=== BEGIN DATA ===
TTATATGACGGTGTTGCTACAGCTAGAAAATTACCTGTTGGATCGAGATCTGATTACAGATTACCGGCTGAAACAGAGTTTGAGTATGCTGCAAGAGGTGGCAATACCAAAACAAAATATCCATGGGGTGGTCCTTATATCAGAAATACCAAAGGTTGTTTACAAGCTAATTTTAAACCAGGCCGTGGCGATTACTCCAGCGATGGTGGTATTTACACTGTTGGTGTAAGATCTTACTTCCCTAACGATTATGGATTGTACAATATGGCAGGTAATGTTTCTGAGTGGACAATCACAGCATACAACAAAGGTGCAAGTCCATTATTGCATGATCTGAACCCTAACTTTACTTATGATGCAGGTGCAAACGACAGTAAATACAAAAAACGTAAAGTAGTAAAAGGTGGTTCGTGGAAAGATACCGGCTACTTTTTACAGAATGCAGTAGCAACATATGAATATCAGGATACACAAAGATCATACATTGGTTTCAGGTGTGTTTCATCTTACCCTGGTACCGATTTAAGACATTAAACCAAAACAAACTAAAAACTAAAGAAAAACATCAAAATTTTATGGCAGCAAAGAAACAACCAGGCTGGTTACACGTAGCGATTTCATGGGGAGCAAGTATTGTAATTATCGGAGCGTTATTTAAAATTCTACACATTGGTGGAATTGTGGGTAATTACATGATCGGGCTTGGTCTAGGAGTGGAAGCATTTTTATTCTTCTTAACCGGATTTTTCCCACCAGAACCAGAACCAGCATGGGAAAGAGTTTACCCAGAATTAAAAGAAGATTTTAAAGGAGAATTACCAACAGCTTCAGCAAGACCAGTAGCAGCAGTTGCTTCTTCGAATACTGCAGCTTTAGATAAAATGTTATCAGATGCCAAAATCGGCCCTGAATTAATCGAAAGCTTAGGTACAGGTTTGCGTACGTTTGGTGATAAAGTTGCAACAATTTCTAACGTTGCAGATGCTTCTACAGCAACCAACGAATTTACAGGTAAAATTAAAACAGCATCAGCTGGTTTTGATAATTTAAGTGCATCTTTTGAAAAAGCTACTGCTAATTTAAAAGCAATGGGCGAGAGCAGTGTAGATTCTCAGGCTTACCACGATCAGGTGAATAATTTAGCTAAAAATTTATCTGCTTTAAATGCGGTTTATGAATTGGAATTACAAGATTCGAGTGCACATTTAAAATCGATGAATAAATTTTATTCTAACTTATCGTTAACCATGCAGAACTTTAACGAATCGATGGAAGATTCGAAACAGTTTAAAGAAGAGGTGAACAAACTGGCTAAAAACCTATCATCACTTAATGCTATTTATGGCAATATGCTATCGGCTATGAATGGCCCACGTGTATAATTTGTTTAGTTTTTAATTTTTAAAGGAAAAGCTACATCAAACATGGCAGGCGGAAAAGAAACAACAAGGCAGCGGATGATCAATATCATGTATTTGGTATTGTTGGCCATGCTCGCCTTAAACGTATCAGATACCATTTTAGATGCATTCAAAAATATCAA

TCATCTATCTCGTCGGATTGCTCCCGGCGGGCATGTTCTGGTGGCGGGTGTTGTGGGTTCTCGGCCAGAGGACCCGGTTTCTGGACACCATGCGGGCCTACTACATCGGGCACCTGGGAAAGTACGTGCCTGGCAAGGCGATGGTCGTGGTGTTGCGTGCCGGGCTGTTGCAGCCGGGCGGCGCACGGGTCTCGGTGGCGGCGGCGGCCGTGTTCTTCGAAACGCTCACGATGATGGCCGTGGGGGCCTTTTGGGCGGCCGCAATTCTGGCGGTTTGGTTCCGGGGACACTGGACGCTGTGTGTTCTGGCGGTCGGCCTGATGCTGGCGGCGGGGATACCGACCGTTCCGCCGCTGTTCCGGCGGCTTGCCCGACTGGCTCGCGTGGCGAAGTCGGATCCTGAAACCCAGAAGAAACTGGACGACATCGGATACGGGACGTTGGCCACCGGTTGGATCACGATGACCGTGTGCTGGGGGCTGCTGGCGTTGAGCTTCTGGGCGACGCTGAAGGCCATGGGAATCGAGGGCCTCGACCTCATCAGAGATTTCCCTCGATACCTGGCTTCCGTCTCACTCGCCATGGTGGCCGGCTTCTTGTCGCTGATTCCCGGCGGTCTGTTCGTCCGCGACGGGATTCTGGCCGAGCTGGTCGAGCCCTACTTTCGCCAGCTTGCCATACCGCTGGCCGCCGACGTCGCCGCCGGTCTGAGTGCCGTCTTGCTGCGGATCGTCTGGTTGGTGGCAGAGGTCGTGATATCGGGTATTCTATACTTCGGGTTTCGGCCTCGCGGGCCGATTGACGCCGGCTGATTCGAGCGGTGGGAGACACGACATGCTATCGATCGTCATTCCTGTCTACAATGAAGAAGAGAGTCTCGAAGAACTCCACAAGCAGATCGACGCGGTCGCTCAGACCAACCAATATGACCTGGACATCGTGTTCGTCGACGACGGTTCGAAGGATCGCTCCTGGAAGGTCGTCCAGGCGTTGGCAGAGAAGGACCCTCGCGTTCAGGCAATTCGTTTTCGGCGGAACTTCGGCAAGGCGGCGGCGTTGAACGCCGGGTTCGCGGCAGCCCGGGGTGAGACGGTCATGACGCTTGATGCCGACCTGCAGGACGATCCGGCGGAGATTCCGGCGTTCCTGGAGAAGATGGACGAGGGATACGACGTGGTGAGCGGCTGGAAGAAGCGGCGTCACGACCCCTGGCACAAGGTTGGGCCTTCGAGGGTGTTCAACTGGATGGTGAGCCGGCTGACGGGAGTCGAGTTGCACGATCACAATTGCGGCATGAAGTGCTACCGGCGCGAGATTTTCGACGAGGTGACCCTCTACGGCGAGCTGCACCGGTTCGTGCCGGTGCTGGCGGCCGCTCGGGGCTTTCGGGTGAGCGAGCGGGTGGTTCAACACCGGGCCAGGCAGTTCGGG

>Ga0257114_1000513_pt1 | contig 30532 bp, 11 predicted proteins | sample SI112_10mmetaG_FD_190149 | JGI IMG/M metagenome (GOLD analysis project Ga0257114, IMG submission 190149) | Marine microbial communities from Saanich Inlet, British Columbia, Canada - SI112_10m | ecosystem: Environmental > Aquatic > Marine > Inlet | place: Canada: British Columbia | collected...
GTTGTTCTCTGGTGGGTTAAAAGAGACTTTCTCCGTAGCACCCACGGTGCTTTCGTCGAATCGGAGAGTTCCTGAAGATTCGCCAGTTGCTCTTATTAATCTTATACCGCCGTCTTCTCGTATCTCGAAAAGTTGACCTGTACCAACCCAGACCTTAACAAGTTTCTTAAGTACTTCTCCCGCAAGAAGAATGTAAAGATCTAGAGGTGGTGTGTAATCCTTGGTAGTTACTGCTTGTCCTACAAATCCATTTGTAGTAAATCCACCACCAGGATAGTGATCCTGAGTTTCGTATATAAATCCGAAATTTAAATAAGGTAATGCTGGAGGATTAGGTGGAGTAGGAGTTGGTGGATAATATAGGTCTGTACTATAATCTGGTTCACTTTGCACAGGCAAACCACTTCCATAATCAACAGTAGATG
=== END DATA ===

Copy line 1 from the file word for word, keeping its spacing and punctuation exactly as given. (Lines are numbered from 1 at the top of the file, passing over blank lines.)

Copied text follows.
TTATATGACGGTGTTGCTACAGCTAGAAAATTACCTGTTGGATCGAGATCTGATTACAGATTACCGGCTGAAACAGAGTTTGAGTATGCTGCAAGAGGTGGCAATACCAAAACAAAATATCCATGGGGTGGTCCTTATATCAGAAATACCAAAGGTTGTTTACAAGCTAATTTTAAACCAGGCCGTGGCGATTACTCCAGCGATGGTGGTATTTACACTGTTGGTGTAAGATCTTACTTCCCTAACGATTATGGATTGTACAATATGGCAGGTAATGTTTCTGAGTGGACAATCACAGCATACAACAAAGGTGCAAGTCCATTATTGCATGATCTGAACCCTAACTTTACTTATGATGCAGGTGCAAACGACAGTAAATACAAAAAACGTAAAGTAGTAAAAGGTGGTTCGTGGAAAGATACCGGCTACTTTTTACAGAATGCAGTAGCAACATATGAATATCAGGATACACAAAGATCATACATTGGTTTCAGGTGTGTTTCATCTTACCCTGGTACCGATTTAAGACATTAAACCAAAACAAACTAAAAACTAAAGAAAAACATCAAAATTTTATGGCAGCAAAGAAACAACCAGGCTGGTTACACGTAGCGATTTCATGGGGAGCAAGTATTGTAATTATCGGAGCGTTATTTAAAATTCTACACATTGGTGGAATTGTGGGTAATTACATGATCGGGCTTGGTCTAGGAGTGGAAGCATTTTTATTCTTCTTAACCGGATTTTTCCCACCAGAACCAGAACCAGCATGGGAAAGAGTTTACCCAGAATTAAAAGAAGATTTTAAAGGAGAATTACCAACAGCTTCAGCAAGACCAGTAGCAGCAGTTGCTTCTTCGAATACTGCAGCTTTAGATAAAATGTTATCAGATGCCAAAATCGGCCCTGAATTAATCGAAAGCTTAGGTACAGGTTTGCGTACGTTTGGTGATAAAGTTGCAACAATTTCTAACGTTGCAGATGCTTCTACAGCAACCAACGAATTTACAGGTAAAATTAAAACAGCATCAGCTGGTTTTGATAATTTAAGTGCATCTTTTGAAAAAGCTACTGCTAATTTAAAAGCAATGGGCGAGAGCAGTGTAGATTCTCAGGCTTACCACGATCAGGTGAATAATTTAGCTAAAAATTTATCTGCTTTAAATGCGGTTTATGAATTGGAATTACAAGATTCGAGTGCACATTTAAAATCGATGAATAAATTTTATTCTAACTTATCGTTAACCATGCAGAACTTTAACGAATCGATGGAAGATTCGAAACAGTTTAAAGAAGAGGTGAACAAACTGGCTAAAAACCTATCATCACTTAATGCTATTTATGGCAATATGCTATCGGCTATGAATGGCCCACGTGTATAATTTGTTTAGTTTTTAATTTTTAAAGGAAAAGCTACATCAAACATGGCAGGCGGAAAAGAAACAACAAGGCAGCGGATGATCAATATCATGTATTTGGTATTGTTGGCCATGCTCGCCTTAAACGTATCAGATACCATTTTAGATGCATTCAAAAATATCAA